Social Media Detox
During my two week trek through the Annapurna Circuit I have decided to disconnect. This means no social media or usage of WIFI. No email, Facebook, messenger, Instagram, etc. I went completely off the grid. Just me, Jesse's backpack and the Annapurnas. I know it sounds crazy given I'm a blogger and social media is a must if I want to create a bigger following, but the truth is I needed a break. I needed to disconnect from all things and outlets to bring me back to what truly matters. I needed to start to remember the good in life again. I needed to reflect on the moments and memories I have from my past, remember the people that have been brought into my life and most importantly I needed to start living in the present moment rather than through the glowing screen of my phone. It's so easy to become distracted and completely engaged with the internet world when there's a world right in front of your face. There are conversations, learning experiences, people and many other things that pass you by when you are constantly on your phone.
It's crazy the first thing people ask about when arriving to a new place is the WIFI password rather than the person's name. I'm guilty of this as well. I never realized how much I was on my phone until I decided to do this cleanse. When we get to a new place everyone gets on their phones. When we are at meals everyone is constantly messaging or searching the World Wide Web for something. It's crazy how big of an impact social media and the internet has on our lives.
Let's start with eating disorders and social media. The act of comparing never stops with all the pictures of models and girls in bikinis you see while flipping through your Instagram or Facebook. What the western world sees as a beautiful model is a stick thin skeleton. This my friends is unrealistic. Women are all shapes and sizes. There isn't a one size fits all for body types. Everyone is unique and different in their own way. As I struggled with my eating disorder I barely wore bikinis or revealing clothing, let alone posting photos on social media. I was ashamed because I didn't look the same as the women I was seeing in the photos. I wasn't proud of who I was or my body type. When I started traveling, I realized it's who you are as a person, how you carry yourself and how you treat others that's important. Many backpackers don't care what you look like as long as you are a good person. When I flip through Instagram and Facebook I have to actively practice nonjudgment and I encourage you to do the same. The constant focus on other people's lives instead of your own can be harmful without you even noticing. These days I try to find motivation in my friends' posts. I comment on how happy they look or what a beautiful place they are in. As I have said before in a previous entry it's about changing your mindset and focusing on the positives.
As I reflect on this past year I realize that although it has been the worst year yet I am so lucky to have so many people that care about me. Without my support system and Jesse's support system I would never have been able to jump on that plane to Nepal and experience something new again. I have people that root for me. I have a support system that genuinely cares and just with that I feel like the luckiest girl in the world. The way I communicate with most of my friends and family is through Facebook messenger, but I'm sure they'll understand where I'm coming from when I say I needed this time out. I needed to experience the good on this planet again, to see that the good really does outweigh the bad.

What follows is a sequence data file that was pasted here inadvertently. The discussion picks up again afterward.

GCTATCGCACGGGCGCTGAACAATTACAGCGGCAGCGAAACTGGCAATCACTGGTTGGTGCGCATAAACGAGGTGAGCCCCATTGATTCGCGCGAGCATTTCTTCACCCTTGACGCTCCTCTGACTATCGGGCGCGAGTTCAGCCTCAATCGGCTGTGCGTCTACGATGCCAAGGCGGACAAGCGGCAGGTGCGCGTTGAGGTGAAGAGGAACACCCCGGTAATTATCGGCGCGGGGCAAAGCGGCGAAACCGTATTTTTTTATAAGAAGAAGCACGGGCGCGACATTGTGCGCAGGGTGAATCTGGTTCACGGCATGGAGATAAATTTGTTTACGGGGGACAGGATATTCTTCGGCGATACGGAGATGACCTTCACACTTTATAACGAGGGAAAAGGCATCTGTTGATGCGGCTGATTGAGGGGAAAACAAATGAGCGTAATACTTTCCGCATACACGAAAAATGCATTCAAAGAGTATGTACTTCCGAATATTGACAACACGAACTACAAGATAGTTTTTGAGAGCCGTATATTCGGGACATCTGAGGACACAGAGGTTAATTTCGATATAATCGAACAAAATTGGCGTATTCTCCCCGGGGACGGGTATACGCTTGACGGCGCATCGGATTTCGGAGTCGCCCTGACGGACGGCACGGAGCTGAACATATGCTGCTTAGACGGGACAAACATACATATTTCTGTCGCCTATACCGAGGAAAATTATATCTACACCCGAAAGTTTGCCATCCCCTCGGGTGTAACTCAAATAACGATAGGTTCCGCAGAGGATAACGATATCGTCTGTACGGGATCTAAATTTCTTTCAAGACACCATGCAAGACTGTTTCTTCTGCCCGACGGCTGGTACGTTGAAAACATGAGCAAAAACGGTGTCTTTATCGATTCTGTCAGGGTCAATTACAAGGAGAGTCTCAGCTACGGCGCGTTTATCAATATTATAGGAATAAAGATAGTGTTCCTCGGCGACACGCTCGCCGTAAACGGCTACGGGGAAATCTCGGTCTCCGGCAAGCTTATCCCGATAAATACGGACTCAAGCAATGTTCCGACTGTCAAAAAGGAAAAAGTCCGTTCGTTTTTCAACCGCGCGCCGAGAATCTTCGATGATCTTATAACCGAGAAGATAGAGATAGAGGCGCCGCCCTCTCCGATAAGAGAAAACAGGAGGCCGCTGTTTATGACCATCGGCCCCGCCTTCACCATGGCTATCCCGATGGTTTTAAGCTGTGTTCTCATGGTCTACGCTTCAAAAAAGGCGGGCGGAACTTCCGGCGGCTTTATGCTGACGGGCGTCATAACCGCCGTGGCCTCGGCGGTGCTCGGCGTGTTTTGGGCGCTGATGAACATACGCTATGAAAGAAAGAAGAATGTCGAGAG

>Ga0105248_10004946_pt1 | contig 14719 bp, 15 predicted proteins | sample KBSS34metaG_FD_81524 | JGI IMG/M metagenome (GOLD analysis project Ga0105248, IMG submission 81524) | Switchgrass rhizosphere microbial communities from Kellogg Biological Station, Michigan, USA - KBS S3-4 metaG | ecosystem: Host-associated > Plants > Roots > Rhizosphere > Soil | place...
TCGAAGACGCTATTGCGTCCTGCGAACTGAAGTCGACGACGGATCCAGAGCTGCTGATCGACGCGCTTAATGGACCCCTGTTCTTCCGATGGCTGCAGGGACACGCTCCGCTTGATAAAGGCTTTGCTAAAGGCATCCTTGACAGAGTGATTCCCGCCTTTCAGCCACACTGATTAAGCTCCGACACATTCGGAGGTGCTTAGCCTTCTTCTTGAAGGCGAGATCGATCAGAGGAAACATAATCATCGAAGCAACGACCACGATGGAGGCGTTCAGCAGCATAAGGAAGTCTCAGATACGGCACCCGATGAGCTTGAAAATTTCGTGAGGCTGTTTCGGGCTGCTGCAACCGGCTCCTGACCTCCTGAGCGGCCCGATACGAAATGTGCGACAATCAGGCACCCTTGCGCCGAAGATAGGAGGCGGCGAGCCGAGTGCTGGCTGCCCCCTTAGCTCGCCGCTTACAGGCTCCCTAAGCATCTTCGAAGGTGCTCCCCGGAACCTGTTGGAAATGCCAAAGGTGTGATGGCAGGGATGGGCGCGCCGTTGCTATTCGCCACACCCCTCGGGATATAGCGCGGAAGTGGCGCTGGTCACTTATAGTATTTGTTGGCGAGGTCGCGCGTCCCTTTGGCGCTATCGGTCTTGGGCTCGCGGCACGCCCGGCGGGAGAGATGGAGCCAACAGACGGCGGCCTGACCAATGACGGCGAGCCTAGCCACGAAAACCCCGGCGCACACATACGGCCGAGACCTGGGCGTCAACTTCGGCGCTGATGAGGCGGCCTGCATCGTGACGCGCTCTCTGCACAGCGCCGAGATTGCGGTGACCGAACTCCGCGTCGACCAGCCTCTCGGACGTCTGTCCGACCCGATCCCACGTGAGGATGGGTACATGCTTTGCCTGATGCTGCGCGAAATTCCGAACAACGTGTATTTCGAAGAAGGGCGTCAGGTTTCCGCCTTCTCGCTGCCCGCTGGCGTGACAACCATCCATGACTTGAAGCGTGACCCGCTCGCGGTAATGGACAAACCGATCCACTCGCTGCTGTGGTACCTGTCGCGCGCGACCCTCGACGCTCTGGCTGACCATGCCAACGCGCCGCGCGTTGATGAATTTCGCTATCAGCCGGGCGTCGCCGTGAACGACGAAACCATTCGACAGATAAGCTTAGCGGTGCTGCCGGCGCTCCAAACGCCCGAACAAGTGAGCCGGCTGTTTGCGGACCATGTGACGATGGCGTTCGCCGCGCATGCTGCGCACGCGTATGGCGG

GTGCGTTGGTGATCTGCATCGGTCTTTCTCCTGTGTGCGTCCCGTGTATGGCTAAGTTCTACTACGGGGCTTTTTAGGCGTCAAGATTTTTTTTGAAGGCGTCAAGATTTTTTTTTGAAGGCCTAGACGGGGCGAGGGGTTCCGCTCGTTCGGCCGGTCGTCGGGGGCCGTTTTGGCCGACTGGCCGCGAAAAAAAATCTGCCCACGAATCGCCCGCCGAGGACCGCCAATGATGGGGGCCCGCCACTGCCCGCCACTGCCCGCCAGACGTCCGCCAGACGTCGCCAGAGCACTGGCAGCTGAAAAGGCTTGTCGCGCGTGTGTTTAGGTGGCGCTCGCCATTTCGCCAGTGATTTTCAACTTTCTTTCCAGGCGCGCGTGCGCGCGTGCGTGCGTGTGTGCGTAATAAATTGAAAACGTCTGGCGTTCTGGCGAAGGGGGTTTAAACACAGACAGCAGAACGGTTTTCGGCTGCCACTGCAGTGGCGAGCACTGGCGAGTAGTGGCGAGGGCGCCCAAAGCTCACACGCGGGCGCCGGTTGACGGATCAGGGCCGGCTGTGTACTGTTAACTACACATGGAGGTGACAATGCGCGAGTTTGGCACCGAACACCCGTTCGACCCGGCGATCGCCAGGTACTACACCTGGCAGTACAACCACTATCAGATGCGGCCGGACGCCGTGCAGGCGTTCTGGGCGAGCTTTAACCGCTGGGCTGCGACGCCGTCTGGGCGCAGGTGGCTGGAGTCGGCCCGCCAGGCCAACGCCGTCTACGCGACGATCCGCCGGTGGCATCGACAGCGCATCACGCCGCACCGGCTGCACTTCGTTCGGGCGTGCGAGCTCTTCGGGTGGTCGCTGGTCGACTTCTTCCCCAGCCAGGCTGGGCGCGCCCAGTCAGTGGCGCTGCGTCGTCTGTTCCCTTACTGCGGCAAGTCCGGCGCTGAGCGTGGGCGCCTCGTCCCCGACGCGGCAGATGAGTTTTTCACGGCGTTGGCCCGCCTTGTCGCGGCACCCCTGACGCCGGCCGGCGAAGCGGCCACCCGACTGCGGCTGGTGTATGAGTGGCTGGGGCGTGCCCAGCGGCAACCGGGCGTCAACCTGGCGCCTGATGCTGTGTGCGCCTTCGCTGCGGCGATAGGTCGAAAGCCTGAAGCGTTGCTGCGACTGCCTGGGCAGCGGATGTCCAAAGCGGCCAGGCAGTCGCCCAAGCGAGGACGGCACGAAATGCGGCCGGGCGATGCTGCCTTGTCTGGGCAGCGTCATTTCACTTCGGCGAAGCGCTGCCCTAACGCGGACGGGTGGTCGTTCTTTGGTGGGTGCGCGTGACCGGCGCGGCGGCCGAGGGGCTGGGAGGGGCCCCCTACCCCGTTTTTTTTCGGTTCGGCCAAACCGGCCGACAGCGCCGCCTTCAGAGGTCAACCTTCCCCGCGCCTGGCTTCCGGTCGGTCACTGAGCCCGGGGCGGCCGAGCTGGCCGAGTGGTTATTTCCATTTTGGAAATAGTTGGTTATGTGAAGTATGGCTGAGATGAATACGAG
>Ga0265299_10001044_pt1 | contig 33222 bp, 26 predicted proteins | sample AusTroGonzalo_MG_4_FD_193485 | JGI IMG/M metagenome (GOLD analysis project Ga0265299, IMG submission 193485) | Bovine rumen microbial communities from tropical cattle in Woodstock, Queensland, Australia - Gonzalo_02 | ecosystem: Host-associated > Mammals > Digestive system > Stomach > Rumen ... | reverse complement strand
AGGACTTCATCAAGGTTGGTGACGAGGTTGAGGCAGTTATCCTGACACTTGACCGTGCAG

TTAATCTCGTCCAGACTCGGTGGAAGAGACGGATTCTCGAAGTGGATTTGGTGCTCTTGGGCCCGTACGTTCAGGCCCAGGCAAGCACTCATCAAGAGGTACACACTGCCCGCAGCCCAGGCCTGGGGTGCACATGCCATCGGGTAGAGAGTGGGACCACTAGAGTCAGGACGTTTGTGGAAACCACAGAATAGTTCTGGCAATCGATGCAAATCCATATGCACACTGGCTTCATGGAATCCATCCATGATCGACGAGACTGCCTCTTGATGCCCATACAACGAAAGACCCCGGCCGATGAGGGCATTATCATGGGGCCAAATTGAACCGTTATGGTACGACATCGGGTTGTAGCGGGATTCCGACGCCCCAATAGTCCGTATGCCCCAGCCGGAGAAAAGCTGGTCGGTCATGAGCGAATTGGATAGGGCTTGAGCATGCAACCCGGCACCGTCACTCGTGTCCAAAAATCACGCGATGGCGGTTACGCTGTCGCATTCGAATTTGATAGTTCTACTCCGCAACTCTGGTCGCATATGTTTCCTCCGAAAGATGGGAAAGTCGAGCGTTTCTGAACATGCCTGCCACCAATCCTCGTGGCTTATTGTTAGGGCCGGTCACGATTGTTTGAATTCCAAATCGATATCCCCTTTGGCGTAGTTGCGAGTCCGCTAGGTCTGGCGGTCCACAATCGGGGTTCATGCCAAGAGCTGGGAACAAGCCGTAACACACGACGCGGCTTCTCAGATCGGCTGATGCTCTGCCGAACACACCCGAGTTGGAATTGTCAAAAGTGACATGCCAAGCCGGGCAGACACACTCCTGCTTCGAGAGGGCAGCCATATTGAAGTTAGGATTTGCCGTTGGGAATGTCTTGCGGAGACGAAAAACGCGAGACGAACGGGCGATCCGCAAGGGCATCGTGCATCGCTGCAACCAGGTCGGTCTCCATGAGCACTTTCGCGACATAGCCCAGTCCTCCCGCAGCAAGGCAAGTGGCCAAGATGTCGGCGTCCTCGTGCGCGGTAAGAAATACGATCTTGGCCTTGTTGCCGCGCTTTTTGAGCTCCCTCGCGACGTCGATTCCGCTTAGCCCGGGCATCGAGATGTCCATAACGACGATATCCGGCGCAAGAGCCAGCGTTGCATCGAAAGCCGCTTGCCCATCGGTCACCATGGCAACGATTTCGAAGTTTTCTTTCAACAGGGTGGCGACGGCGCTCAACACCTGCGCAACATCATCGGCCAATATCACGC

Jesse's passing has been extremely public and with that comes heaps of abnormalities. On a daily basis there are new news articles, comments, documentaries, petitions, etc that come out from all kinds of sources. All of these focus on the negatives instead of the happy go lucky, handsome, funny man I knew and loved. The constant reminders and inconsistencies from certain sources that are published blurred my reality and kept me from healing properly. It still blows my mind how inconsiderate some people have acted since losing Jesse, but that's where karma comes into play or so I hope.
I took these two weeks to talk to Jesse on the trail everyday. I still wonder if it was me that pushed him to commit suicide. If me leaving and traveling around after Australia caused him to delve deeper into his PTSD and depression. I wonder if I would responded differently to his last message if he would still be here. Boy do I wish he was still here. I miss his laugh. I miss talking to him all the time. I miss us being together. I miss him. I know there will always be a piece of me with him and I'm okay with that that. His passing with impact my life in many ways given he is the first man I truly loved. He made me feel beautiful and whole. He respected me and loved me. He made me laugh and definitely pissed me off sometimes, but that's the give and take of love isn't it?